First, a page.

This page about nuts for gout was last reviewed or updated on 4 February 2015
Quite a lot of folk wonder if nuts cause gout. But if you are among these, let me give you some reassurance - it's not likely.
To cause initial and subsequent gout attacks nuts have to be high purine. But they aren't. Or, if they are to raise uric acid another way, (via the insulin resistance route), it's hard to see that their quantity of sugars or carbohydrates could do this with the amount people usually eat.
One exception might be cashews which are medium purine, and I suppose a spurge or addiction to them might be a cause of hyperuricemia, (high uric acid). But this would also depend on what else you’d been eating, whether you behaved in a gout trigger way, drank water and so forth.
And in a cashew
and walnut eating study of 64 participants (1) cashew nuts did not raise serum
(blood) uric acid when compared to a control diet. Same was true for walnuts.
The purine content of nuts numbers I have
managed to gather from various purines tables show that most nuts are low
Amounts in mg/100 grams. And per 100 grams of uric acid
Numbers in brackets are a second purines’ tables’ figures.
PURINE CONTENT OF NUTS
Low purine 0 – 49 mg/100 grams
purines 31 (15)
uric acid 37 (37)
uric acid 22 (23)
uric acid 37
uric acid 25
Medium Purine 50 - 150mg /100 grams
No numbers but listed on one table as medium purine
purines 49 (33)
uric acid 57 (79)
Purines numbers not found for - macadamia, pecans, cashews, pine nuts, chestnuts. The hazelnuts’ figures probably also apply to filberts and Kent cobnuts, the hazelnut's other names.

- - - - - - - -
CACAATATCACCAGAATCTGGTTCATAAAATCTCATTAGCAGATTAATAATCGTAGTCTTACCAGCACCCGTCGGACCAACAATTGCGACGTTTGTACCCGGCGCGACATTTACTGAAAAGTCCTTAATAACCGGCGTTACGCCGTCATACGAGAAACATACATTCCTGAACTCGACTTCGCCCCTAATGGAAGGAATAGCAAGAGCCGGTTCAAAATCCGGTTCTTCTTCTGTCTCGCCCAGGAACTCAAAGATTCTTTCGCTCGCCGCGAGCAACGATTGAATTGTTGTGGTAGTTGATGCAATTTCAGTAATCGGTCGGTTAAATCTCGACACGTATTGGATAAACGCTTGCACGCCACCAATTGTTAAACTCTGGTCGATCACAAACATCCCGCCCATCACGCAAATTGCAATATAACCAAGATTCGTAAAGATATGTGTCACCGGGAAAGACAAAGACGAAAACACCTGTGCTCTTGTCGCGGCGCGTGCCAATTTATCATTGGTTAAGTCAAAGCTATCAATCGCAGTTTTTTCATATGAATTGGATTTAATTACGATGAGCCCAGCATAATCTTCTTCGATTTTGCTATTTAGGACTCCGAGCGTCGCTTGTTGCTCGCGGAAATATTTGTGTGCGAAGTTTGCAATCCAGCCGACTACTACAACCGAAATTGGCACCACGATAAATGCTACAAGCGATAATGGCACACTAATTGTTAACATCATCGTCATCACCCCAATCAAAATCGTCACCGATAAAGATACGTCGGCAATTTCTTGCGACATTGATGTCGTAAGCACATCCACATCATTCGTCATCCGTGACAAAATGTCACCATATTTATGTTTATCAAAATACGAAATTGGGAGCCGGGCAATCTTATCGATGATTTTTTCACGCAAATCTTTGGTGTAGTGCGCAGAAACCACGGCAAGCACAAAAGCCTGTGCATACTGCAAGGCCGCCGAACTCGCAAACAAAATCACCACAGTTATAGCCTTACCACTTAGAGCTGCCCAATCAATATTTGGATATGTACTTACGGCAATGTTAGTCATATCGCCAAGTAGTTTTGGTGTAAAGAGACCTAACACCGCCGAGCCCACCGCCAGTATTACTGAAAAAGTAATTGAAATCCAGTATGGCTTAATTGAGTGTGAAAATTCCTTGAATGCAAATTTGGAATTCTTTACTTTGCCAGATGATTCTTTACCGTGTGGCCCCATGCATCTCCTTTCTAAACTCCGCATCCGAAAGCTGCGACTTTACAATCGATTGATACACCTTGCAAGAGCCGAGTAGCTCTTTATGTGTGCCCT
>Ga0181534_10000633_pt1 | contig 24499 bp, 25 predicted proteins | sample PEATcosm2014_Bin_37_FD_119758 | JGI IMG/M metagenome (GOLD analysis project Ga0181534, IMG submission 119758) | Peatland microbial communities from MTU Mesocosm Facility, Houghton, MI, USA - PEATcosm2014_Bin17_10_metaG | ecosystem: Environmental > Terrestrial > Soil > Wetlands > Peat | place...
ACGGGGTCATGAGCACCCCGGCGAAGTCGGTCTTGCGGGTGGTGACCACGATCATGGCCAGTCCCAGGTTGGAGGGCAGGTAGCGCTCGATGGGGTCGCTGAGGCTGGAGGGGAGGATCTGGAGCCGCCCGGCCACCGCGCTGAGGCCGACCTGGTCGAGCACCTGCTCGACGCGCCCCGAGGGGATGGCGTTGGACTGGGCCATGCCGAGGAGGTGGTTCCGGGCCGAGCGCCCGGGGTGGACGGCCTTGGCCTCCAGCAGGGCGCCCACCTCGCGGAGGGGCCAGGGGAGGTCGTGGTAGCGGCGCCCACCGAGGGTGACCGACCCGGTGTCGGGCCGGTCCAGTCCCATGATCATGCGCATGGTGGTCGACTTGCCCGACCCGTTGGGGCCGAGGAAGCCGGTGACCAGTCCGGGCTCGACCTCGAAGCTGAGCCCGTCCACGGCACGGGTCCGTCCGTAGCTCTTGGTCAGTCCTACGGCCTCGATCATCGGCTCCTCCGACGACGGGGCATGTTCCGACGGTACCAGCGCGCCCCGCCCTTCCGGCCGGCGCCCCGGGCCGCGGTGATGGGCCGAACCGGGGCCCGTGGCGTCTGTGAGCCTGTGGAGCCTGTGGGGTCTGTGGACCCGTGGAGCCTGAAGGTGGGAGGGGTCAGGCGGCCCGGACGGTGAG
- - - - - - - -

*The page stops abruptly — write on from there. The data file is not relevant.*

PURINE CONTENT OF SEEDS
Seeds however appear to be somewhat more likely to raise uric acid because some at least contain more purines. However none are high purine. The small, oval sunflower seeds are one example. One purines' table rates sunflower seeds as medium purine.
But would you eat enough to make a difference? I snack on sunflower seeds almost daily because they are healthy food, quite tasty and low carb, but the packet I buy has only 30 grams. So the purines amount (numbers below) in a single pack is 18 mg or 43-45 mg of uric acid. In other words, they may be medium purine but you'd only eat a low purine amount. Other tables list poppy seeds as medium purine, and pumpkin and sesame seeds as low purine.
Numbers in brackets are from a second purines’ table listing the seeds.
Low purine: 0 - 49mg/per 100 grams.
uric acid 62
Medium purine: 50 -149 mg/per 100 grams
uric acid 170
uric acid 85
Sunflower seeds (dry)
uric acid 143 (149)
In a study of the Mediterranean diet among a large population (4,449), a few years ago (2) eating three or more servings of nuts a week did not raise the risk of the participants developing high uric acid (hyperuricemia). Nor did they lower the risk.
Nuts were a special addition to one of three Med diets examined in a nut eating study population of 1,407 among the total study of 4,449 participants. Participants were men and women in their later years with a high risk of heart attack. Their uric acid was also measured.